Capitol Alert

Taxpayers don’t get much when states like California hand tax breaks to Hollywood, study says

States aren’t getting much in return for hundreds of millions of dollars in tax credits they hand to filmmakers and TV show producers, according to a new study from the University of Southern California.

More than 30 states offer Motion Picture Incentive (MPI) programs, “to the tune of $1.7 billion annually to encourage film and television production,” according to a release announcing the study in the journal “State and Local Government Review.”

The study focuses on the top five states that offer film incentives: New York, Louisiana, Georgia, Connecticut and Massachusetts offer between them about 77 percent of all MPI money nationwide, which have cost taxpayers a total of nearly $10 billion since their programs were enacted.

For all that money, the study found that there was “no significant contribution to job growth as a result of MPIs,” according to the statement.”

“This new study should put to rest any notion that motion picture tax incentives may work in some states but not others,” said lead study author Michael Thom, a USC associate professor. “The states investing the most in incentives are not getting the return on investment taxpayers deserve, pure and simple. These incentives cost taxpayers billions of dollars, at a time when that money could be directed to other much needed public services.”

California has offered tax credits to filmmakers since 2009, and in 2015 expanded its film tax credit program from $100 million a year to $330 million a year, according to the Legislative Analyst’s Office.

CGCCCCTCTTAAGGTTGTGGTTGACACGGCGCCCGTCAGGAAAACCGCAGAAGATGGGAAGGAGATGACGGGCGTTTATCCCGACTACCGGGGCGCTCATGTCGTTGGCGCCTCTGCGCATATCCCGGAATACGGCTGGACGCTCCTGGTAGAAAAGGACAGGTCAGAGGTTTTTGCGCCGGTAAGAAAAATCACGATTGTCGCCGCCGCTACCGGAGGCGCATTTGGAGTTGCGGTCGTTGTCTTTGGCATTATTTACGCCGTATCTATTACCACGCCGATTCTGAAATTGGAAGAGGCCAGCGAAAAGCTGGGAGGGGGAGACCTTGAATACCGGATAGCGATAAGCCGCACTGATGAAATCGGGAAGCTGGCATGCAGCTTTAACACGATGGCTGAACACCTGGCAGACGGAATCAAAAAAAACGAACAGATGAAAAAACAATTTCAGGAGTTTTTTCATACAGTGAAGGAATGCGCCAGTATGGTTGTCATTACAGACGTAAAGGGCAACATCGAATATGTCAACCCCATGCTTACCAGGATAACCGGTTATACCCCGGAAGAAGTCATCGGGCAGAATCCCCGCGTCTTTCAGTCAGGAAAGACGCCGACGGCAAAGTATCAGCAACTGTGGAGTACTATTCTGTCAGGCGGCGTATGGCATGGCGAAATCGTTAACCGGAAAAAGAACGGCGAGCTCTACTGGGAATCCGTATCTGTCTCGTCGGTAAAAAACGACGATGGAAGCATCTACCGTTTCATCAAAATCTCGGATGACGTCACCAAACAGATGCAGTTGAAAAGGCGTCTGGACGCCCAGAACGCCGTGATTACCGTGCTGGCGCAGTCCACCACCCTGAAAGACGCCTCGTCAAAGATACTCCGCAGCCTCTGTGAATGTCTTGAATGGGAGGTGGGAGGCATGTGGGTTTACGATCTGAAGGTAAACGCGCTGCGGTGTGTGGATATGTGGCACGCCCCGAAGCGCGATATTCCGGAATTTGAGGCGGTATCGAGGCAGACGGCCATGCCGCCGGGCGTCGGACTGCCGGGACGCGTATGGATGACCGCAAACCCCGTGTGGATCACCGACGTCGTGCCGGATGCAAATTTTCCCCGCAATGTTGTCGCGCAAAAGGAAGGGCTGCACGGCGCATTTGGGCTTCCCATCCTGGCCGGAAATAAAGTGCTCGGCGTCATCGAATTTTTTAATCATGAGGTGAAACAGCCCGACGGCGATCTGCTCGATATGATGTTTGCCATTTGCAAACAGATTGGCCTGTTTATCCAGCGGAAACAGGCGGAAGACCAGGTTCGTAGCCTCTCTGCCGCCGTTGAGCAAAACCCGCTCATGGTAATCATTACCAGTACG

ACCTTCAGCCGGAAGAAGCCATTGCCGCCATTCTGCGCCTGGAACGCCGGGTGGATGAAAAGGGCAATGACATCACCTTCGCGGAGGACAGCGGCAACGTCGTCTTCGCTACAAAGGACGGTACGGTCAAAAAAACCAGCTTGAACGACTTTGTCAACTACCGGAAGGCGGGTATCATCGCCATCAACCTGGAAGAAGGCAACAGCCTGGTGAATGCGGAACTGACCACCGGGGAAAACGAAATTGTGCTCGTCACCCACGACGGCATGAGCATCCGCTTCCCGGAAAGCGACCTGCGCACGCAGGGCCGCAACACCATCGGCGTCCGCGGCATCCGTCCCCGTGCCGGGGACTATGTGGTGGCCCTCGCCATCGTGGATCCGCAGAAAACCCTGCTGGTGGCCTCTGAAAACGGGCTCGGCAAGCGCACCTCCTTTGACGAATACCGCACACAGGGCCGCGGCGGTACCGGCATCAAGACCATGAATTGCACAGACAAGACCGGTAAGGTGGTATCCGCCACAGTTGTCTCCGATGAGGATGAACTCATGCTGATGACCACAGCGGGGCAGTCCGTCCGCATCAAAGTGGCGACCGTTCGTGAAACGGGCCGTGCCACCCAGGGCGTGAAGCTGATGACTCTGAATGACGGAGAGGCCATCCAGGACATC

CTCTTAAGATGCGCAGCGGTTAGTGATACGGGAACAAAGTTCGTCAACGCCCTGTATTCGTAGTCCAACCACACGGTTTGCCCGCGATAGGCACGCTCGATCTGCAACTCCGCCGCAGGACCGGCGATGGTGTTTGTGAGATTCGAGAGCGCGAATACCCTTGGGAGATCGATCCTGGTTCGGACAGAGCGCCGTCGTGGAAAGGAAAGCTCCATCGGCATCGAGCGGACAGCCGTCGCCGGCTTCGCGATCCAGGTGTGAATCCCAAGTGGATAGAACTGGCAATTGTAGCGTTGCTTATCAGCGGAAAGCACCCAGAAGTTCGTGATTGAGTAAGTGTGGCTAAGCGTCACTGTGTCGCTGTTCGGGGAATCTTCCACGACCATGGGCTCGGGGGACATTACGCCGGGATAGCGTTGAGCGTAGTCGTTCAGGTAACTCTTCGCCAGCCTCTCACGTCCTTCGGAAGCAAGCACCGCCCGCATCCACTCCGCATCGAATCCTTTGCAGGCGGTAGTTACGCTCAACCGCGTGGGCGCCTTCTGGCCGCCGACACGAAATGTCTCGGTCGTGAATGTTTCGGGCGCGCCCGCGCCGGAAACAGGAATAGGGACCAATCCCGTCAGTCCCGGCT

California in 2018 extended the tax credit program to 2025, with the Motion Picture Association of America saying in a statement that the additional time “helps ensure that California will be home to many more productions, jobs, and local businesses for years to come,” according to The Hollywood Reporter.

State lawmakers sometimes consider steering even more tax credits to the entertainment industry. Gov. Gavin Newsom appeared to endorse the tactic in May when he appeared in a video with the author of a bill that would give tax breaks to films that relocate to California from a state with abortion restrictions.

The video followed news that several states including Alabama and Georgia adopted new laws restricting access to abortion.

“For those of you that have left to do production in states like Georgia, consider the investment there and what it’s promoting, versus investing in your state and what we’re promoting,” Newsom says in the video posted. “This is the moment, come back home.”

Newsom said “we’re going to do more” to embrace the film industry, including the possibility of more film tax incentives for television and movie productions that operate in the state.

That effort would be in vain, according to Thom.

“Even in instances where the study finds an uptick in employment, the jobs created come at a very high cost. States are essentially paying billions of dollars to create a relatively small number of jobs, which isn’t a prudent use of taxpayer money,” Thom said in prepared remarks.

Thom in 2016 was lead author on a study that also challenged the value of tax credits. The study was titled, “Lights, Camera but No Action? Tax and Economic Development Lessons from State Motion Picture Incentive Programs.”

The Motion Picture Association disputed Thom’s findings, issuing a statement in response.

“It is unfortunate that a well-respected academic institution that counts some of the greatest filmmakers, directors, and actors among its alumni, is promoting this fundamentally flawed research. Reputable economists have found that Professor Michael Thom’s previous work had serious deficiencies, and this study is no different,” said MPA Senior Vice President Van Stevenson in a statement.

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